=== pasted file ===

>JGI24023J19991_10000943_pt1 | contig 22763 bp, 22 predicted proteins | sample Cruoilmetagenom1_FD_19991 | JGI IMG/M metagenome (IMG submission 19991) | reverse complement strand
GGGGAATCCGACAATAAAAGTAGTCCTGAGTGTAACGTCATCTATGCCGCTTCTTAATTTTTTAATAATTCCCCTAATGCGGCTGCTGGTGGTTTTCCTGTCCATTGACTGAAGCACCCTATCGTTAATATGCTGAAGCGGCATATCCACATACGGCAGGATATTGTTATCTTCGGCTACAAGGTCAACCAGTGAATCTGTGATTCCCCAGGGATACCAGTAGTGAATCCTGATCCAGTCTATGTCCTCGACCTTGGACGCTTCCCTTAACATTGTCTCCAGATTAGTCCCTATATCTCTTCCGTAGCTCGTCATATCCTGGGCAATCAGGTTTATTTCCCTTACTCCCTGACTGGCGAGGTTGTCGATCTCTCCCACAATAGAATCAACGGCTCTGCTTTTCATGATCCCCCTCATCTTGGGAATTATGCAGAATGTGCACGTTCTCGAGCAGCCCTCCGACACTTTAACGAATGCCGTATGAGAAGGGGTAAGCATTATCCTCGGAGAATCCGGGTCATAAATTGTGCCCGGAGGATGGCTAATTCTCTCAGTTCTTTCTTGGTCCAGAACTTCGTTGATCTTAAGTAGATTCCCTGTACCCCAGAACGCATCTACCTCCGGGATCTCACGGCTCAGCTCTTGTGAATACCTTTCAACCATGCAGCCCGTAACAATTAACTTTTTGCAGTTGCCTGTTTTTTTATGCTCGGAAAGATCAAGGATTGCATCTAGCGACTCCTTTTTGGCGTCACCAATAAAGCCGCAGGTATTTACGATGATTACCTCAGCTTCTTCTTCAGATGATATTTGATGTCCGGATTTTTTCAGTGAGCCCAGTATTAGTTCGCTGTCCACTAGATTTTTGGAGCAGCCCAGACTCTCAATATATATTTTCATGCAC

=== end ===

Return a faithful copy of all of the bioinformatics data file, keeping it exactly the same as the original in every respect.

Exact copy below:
>JGI24023J19991_10000943_pt1 | contig 22763 bp, 22 predicted proteins | sample Cruoilmetagenom1_FD_19991 | JGI IMG/M metagenome (IMG submission 19991) | reverse complement strand
GGGGAATCCGACAATAAAAGTAGTCCTGAGTGTAACGTCATCTATGCCGCTTCTTAATTTTTTAATAATTCCCCTAATGCGGCTGCTGGTGGTTTTCCTGTCCATTGACTGAAGCACCCTATCGTTAATATGCTGAAGCGGCATATCCACATACGGCAGGATATTGTTATCTTCGGCTACAAGGTCAACCAGTGAATCTGTGATTCCCCAGGGATACCAGTAGTGAATCCTGATCCAGTCTATGTCCTCGACCTTGGACGCTTCCCTTAACATTGTCTCCAGATTAGTCCCTATATCTCTTCCGTAGCTCGTCATATCCTGGGCAATCAGGTTTATTTCCCTTACTCCCTGACTGGCGAGGTTGTCGATCTCTCCCACAATAGAATCAACGGCTCTGCTTTTCATGATCCCCCTCATCTTGGGAATTATGCAGAATGTGCACGTTCTCGAGCAGCCCTCCGACACTTTAACGAATGCCGTATGAGAAGGGGTAAGCATTATCCTCGGAGAATCCGGGTCATAAATTGTGCCCGGAGGATGGCTAATTCTCTCAGTTCTTTCTTGGTCCAGAACTTCGTTGATCTTAAGTAGATTCCCTGTACCCCAGAACGCATCTACCTCCGGGATCTCACGGCTCAGCTCTTGTGAATACCTTTCAACCATGCAGCCCGTAACAATTAACTTTTTGCAGTTGCCTGTTTTTTTATGCTCGGAAAGATCAAGGATTGCATCTAGCGACTCCTTTTTGGCGTCACCAATAAAGCCGCAGGTATTTACGATGATTACCTCAGCTTCTTCTTCAGATGATATTTGATGTCCGGATTTTTTCAGTGAGCCCAGTATTAGTTCGCTGTCCACTAGATTTTTGGAGCAGCCCAGACTCTCAATATATATTTTCATGCAC